Exploring Hainanese Western Food in Singapore's Hawker Stalls

Writer and photographer Faris Mustafa explains why he can’t get enough of Singapore’s Hainanese Western food.
By Faris Mustafa
September 12, 2021

On my first trip to Singapore, I was introduced to Hainanese Western food in one of the country's numerous "hawker centers," or open-air food courts. Being British, I was struck by the familiarity of dishes like "chicken merry land": a hearty portion of fried chicken, fried banana, fried egg, fried bacon, fried potatoes, and baked beans.

This cuisine emerged at the turn of the 20th century, when immigrants from the Chinese island of Hainan arrived in British-occupied Singapore, taking jobs as cooks in military canteens, hotels, and wealthy European households. By the 1930s, many were opening their own restaurants and kopitiams (coffee shops), adopting cooking styles from those Western kitchens. Today, dishes like Hainanese pork chop are considered as Singaporean as chili crab.

Fried mee in gravy at Colbar restaurant in Singapore
Credit: Faris Mustafa

When I moved to the city-state last year, I explored this culinary subculture with camera in tow, documenting the people and places keeping this tradition alive.

Colbar

Photos from Colbar restaurant in Singapore, showing guests dining on the patio, and a crustless cucumber sandwich
Credit: Faris Mustafa

The menu at Colbar is vast. I like to sample Chinese favorites like fried mee in gravy (pictured above) or ho fun noodles and sweet-and-sour pork.

The menu at Colbar also includes standard British dishes (such as these cucumber sandwiches) and fish-and-chips. 9 A Whitchurch Rd. Entrées $3–$23.

British Hainan

Scenes from British Hainan restaurant in Singapore, showing a slot machine and an oxtail stew
Credit: Faris Mustafa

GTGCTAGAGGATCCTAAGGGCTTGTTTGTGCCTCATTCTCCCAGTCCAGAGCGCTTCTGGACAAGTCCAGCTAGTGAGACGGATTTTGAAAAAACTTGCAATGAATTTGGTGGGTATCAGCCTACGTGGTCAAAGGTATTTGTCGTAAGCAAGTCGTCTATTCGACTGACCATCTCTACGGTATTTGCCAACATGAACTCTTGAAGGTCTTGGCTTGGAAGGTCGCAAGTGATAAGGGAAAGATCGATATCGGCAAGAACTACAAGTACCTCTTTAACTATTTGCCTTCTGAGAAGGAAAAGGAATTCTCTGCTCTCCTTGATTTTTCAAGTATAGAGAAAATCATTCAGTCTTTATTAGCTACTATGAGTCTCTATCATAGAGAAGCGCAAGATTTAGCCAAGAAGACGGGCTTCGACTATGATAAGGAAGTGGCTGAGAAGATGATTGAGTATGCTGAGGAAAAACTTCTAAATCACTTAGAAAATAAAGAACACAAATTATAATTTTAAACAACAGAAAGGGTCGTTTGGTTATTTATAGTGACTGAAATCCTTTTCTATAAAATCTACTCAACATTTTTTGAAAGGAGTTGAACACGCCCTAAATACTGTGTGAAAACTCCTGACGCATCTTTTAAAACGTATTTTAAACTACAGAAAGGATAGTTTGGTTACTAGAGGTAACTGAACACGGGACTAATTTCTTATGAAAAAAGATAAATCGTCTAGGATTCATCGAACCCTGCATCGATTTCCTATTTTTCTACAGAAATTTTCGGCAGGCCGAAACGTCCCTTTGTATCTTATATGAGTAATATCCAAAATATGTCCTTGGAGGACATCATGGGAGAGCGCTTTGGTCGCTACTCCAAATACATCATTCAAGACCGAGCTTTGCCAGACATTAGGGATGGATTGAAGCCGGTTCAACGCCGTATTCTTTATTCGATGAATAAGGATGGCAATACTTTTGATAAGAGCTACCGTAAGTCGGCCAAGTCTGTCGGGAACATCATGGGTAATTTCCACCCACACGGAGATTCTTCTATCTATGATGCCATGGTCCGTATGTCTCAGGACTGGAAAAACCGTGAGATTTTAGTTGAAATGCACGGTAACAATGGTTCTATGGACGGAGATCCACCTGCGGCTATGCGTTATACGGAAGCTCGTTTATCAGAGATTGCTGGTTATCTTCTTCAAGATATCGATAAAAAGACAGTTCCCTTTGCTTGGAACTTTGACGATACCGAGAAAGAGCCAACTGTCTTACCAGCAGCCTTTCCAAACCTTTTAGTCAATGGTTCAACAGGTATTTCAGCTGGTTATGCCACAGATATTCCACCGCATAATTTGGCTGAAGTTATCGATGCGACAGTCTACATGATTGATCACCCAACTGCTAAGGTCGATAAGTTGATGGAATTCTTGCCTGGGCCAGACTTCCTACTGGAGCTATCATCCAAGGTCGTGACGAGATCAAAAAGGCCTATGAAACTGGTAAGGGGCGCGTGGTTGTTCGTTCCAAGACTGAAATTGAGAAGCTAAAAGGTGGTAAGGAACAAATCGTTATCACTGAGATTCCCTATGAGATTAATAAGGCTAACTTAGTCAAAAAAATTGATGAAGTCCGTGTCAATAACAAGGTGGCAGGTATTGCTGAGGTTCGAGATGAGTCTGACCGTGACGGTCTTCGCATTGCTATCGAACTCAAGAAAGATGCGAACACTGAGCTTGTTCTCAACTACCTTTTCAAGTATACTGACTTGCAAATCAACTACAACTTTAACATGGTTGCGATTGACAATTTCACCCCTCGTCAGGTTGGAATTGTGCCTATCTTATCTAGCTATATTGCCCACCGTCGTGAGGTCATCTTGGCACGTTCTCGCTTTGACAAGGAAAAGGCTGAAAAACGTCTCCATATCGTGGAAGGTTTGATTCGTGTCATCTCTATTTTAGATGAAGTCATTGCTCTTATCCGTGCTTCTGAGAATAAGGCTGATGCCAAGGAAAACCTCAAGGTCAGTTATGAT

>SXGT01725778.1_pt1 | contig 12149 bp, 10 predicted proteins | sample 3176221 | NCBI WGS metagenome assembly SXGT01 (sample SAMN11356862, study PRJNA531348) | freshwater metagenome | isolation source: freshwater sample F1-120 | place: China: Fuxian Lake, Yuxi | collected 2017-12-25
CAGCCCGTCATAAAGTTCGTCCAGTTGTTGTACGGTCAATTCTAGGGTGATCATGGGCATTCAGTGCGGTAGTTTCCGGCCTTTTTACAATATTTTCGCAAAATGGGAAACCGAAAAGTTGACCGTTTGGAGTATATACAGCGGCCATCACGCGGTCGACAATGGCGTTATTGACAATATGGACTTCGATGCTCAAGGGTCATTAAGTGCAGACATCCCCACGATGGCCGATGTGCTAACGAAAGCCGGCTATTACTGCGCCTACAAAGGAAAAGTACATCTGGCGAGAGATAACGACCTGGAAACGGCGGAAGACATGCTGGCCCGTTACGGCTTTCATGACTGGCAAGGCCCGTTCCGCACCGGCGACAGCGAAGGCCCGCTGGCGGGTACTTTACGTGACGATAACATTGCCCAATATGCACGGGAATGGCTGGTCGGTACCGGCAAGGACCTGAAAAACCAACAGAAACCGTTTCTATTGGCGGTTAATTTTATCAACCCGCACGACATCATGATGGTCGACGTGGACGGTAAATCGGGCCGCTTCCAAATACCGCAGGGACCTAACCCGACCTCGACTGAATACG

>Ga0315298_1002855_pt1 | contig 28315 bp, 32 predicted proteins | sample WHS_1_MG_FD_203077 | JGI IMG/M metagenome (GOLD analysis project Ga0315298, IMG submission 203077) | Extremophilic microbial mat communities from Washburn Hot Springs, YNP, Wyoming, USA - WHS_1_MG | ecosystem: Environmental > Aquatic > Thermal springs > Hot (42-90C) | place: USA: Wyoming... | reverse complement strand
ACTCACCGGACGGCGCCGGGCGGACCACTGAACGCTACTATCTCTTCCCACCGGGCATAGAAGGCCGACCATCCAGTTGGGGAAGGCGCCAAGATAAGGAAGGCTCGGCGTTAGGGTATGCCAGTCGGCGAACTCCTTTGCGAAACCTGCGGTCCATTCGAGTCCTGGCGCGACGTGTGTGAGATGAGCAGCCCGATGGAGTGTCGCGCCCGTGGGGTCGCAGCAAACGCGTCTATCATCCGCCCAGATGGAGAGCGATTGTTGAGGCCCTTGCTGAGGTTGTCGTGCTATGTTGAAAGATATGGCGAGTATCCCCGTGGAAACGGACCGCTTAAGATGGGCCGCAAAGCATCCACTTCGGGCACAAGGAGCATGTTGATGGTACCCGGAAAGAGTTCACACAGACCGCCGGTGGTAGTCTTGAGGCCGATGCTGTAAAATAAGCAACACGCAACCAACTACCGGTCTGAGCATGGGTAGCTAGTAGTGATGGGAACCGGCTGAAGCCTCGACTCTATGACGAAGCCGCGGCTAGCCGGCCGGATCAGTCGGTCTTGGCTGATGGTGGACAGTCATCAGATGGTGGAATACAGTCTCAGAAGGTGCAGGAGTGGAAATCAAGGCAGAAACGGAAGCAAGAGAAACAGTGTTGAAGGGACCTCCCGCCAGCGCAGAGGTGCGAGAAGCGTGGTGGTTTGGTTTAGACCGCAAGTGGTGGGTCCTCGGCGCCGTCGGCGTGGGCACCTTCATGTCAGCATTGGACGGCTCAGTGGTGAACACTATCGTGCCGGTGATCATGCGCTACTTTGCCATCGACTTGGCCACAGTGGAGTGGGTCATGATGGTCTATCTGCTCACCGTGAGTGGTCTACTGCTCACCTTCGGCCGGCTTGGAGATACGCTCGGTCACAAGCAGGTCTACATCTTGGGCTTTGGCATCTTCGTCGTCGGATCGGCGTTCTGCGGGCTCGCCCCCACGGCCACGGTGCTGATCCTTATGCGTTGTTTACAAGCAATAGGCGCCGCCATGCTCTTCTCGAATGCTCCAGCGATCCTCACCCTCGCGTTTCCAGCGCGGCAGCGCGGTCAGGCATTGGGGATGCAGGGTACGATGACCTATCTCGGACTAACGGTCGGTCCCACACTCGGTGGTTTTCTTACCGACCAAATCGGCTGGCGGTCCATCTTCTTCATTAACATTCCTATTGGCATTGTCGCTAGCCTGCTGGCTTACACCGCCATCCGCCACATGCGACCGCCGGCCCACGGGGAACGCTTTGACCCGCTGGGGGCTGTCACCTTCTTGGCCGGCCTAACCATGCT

Pop-culture artifacts—including a slot machine and posters of Elvis, Princess Diana, and Xi Jinping—serve as decoration at the restaurant British Hainan, run by Frederick Puah, whose Hainanese father worked as a cook for a British family. I always order the house special, a classic of the Hainanese Western genre: oxtail stew. 75 Carpmael Rd. Entrées $11–$31.

Ye Lai Xiang Tasty Barbecue

Dishes from Ye Lai Xiang Tasty Barbecue and Western Barbeque, in Singapore
Credit: Faris Mustafa

I visited Ye Lai Xiang Tasty Barbecue—a stall founded in 1971 by hawker Joel Leong's late father, a one time cook for the British navy—for an excellent sirloin steak. Maxwell Food Centre, 1 Kadayanallur St. Entrées $6–$16.

Western Barbeque

Two blue plastic bins, one filled with ketchup packets, and one filled with chili sauce packets
Credit: Faris Mustafa

The Western Barbeque hawker stall was founded in the 1970s. Their chicken chop with fries (pictured, above right) makes a satisfying lunch.

In addition to the standard packets of ketchup and chili sauce, an essential accompaniment at Western Barbeque is their famous secret-recipe garlic sauce. Old Airport Road Food Centre, No. 01-53, 51 OldAirport Rd. Entrées $5–$8.

Wow Wow West Genuine

Photos from Wow Wow West restaurant in Singapore, showing the restaurant's logo on the back of a t-shirt, and a fried chicken dish
Credit: Faris Mustafa

Wow Wow West is a popular stall run by Elizabeth Huang and her husband, Jayden Cheong, both second-generation hawkers. Portions are generous: the chicken cutlet comes with sausage, fries, and coleslaw. ABC Brickworks, No. 01-133,6 Jalan Bukit Merah. Entrées $2–$9.

A version of this story first appeared in the September 2021 issue of Travel + Leisure under the headline A Full Plate.